A high-functioning, collegial team is temporarily without a manager. Potential conflict lurks below the surface.

A new business unit forms to rearrange how client services are provided.

Senior experts struggle to break down silos to collaborate and integrate large-scale, complex projects.

A new CEO may not be the right fit. But an accurate picture and honest feedback are hard to come by — people have different perspectives, but understandably, are guarded.

In each of these situations, something has to give. But getting from the current challenge to a better future isn’t easy to do. The path is never clear or guaranteed. That’s where our practice of “putting something in the middle” comes in.

“Putting something in the middle” is a way of facilitating important, typically difficult conversations in a way that’s safe, creative, and very effective. Also called mediated dialogue — the process uses interesting, tangible images or objects to facilitate reflective, insightful conversation.

We’ve created a series of Leadership Explorer tools — sets of pictures, drawings, or sayings presented as a deck of cards — based on this concept. Visual Explorer™ is our original tool for mediated dialogue. It’s a set of more than 200 photographs and art prints, available in playing card, postcard, and letter sizes.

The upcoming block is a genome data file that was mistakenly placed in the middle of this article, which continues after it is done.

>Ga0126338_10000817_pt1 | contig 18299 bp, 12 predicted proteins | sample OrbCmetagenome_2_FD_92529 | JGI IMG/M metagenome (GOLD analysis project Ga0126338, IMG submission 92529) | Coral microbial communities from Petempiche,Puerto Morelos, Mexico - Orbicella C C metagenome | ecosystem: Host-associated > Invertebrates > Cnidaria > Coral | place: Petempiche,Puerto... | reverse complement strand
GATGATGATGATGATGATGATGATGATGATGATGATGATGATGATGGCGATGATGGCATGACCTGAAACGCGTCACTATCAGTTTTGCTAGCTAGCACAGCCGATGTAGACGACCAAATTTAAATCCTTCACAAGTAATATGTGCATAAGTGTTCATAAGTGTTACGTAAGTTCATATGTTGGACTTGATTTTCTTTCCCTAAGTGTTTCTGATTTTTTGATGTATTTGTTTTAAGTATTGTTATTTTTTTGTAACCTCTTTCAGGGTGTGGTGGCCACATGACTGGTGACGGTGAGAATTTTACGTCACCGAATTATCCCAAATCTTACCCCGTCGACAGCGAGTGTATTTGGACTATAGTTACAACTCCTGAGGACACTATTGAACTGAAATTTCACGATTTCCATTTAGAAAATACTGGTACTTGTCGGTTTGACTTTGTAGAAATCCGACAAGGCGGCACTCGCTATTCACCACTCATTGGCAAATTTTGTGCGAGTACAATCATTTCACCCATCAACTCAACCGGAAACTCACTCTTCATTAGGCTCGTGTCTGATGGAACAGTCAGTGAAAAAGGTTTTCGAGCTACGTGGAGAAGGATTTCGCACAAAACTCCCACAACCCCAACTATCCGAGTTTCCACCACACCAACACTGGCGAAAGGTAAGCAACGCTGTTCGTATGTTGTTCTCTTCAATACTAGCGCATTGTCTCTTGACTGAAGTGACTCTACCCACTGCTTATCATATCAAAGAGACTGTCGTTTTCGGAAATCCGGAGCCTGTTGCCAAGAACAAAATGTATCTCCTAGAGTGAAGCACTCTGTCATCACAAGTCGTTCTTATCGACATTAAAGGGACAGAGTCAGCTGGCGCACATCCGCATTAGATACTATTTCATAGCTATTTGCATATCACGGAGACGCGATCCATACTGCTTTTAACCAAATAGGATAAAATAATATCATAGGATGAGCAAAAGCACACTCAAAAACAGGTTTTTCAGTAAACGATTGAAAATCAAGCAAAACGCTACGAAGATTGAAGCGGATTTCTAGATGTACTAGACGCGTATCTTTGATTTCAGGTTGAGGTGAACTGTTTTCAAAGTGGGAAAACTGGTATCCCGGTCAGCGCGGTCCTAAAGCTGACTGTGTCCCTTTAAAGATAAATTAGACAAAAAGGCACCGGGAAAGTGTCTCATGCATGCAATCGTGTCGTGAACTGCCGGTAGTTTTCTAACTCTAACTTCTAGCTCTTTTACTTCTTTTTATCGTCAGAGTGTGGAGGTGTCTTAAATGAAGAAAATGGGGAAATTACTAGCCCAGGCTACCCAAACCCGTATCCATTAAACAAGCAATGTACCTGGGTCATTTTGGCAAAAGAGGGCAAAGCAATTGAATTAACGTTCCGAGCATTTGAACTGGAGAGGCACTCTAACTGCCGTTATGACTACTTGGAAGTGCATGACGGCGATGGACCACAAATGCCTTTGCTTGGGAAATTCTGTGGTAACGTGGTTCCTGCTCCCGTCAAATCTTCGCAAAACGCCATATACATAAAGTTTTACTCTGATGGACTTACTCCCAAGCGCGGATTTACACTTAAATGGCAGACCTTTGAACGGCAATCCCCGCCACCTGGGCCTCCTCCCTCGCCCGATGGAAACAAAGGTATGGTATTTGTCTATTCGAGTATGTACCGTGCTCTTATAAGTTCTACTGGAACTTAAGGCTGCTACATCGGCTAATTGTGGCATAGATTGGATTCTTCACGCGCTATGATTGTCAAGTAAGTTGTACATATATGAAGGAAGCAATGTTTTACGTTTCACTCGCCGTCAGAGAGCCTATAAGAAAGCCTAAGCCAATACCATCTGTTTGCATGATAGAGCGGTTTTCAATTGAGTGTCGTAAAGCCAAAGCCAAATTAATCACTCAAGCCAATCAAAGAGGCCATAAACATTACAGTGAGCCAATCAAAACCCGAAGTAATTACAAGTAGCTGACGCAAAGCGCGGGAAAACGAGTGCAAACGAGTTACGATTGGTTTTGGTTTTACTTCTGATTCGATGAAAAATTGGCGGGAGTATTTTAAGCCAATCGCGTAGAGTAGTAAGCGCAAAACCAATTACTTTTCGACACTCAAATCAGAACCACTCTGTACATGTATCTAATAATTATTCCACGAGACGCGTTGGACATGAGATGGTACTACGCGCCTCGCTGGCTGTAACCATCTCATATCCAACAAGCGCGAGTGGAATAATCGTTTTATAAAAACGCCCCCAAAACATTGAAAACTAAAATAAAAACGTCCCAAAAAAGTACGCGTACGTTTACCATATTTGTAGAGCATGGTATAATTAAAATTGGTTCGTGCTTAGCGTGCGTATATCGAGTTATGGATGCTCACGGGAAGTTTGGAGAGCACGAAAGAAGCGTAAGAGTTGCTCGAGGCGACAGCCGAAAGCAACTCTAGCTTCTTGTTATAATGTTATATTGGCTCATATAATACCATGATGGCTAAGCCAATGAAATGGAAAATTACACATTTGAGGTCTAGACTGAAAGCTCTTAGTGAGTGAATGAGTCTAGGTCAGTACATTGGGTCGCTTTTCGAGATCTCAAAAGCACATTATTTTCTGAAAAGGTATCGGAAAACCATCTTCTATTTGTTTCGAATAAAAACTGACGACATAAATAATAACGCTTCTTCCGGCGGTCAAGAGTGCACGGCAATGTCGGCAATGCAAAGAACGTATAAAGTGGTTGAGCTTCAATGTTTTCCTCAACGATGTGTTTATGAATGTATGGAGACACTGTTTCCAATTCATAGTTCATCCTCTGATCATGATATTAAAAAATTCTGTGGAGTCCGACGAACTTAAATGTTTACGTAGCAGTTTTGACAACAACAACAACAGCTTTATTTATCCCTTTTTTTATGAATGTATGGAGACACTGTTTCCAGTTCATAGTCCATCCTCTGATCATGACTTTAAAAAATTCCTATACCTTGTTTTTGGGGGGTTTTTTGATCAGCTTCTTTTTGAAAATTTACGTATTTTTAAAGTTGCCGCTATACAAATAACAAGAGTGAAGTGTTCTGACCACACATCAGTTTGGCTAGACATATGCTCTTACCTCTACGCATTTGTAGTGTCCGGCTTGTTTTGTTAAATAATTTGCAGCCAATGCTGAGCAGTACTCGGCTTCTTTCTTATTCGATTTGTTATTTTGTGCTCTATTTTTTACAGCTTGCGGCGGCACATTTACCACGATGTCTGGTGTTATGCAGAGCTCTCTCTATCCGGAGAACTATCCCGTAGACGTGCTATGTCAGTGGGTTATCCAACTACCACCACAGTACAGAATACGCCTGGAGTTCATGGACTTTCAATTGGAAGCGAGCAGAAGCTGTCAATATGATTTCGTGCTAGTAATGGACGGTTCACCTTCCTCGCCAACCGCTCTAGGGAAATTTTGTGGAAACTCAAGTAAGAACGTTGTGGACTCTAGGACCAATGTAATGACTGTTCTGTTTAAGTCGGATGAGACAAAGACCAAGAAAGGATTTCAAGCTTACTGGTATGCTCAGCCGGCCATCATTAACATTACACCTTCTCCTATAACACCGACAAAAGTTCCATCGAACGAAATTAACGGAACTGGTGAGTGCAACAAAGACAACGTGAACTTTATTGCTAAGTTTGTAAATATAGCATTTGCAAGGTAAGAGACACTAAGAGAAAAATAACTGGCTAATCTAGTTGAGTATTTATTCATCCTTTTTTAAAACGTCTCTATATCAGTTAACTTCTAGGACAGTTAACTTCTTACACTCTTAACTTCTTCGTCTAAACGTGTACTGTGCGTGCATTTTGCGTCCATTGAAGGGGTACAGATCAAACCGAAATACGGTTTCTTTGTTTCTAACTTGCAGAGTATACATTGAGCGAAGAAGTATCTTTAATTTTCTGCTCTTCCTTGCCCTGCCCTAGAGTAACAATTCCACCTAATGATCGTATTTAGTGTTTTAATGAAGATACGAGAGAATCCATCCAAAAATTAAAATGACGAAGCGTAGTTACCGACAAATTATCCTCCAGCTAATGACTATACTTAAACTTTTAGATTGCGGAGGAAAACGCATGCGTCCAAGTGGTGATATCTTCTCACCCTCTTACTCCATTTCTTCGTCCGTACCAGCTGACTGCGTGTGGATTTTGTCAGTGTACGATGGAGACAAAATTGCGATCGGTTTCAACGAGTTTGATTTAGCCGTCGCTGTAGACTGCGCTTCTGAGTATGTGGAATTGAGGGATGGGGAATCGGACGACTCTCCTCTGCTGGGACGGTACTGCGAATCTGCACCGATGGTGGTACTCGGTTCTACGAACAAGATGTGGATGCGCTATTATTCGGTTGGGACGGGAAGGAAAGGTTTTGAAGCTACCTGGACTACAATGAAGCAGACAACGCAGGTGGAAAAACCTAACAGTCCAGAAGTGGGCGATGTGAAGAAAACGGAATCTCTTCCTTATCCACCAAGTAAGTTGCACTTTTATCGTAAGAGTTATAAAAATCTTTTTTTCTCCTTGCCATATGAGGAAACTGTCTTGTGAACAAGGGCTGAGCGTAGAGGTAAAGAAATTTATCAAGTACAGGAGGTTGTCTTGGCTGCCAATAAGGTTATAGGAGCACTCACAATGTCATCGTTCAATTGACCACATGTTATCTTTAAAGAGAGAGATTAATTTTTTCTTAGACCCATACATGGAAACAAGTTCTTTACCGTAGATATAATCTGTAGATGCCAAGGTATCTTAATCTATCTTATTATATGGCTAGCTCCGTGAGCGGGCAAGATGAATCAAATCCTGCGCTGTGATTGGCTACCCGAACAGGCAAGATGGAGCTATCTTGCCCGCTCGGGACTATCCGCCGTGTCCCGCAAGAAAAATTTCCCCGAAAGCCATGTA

Leadership Metaphor Explorer and Experience Explorer use the same concept to fuel different kinds of conversations. Other Explorer tools include Values Explorer, Boundary Explorer, and Wisdom Explorer.

A Long-Time Go-To Resource

Hamish Taylor, a globe-trotting consultant based in Scotland, believes in the power of using mediated dialogue to prompt creative conversations. Visual Explorer has been his go-to resource for many years. He recently used Leadership Metaphor Explorer to help address the challenges of a struggling, temporarily leaderless team.

“I asked them to use Leadership Metaphor Explorer to describe the current leadership behaviors that they have in the team,” Hamish said. “The responses were heavily focused on the ‘being nice to each other,’ positive, interdependent behaviors.”

“This led to an interesting ‘aha’ moment which illustrated that they were lacking the strong, directive, ‘take no prisoners, get the job done’ leadership style that’s occasionally needed to overcome internal politics and push through,” he continued. “They weren’t dealing with issues for fear that it would upset someone else in the team. So, while they were ‘teamly,’ they were lacking the sense of unifying purpose and leadership behaviors that would allow them to deal with conflict and achieve their goals.

“With this insight, the team made a commitment to change,” Hamish added. “A recently appointed line manager volunteered to be more engaged, and individual team members agreed to rotate the leadership role on key functional aspects of the team performance.”

Another example of someone using the Leadership Metaphor Explorer:

A Powerful Way to Find Solutions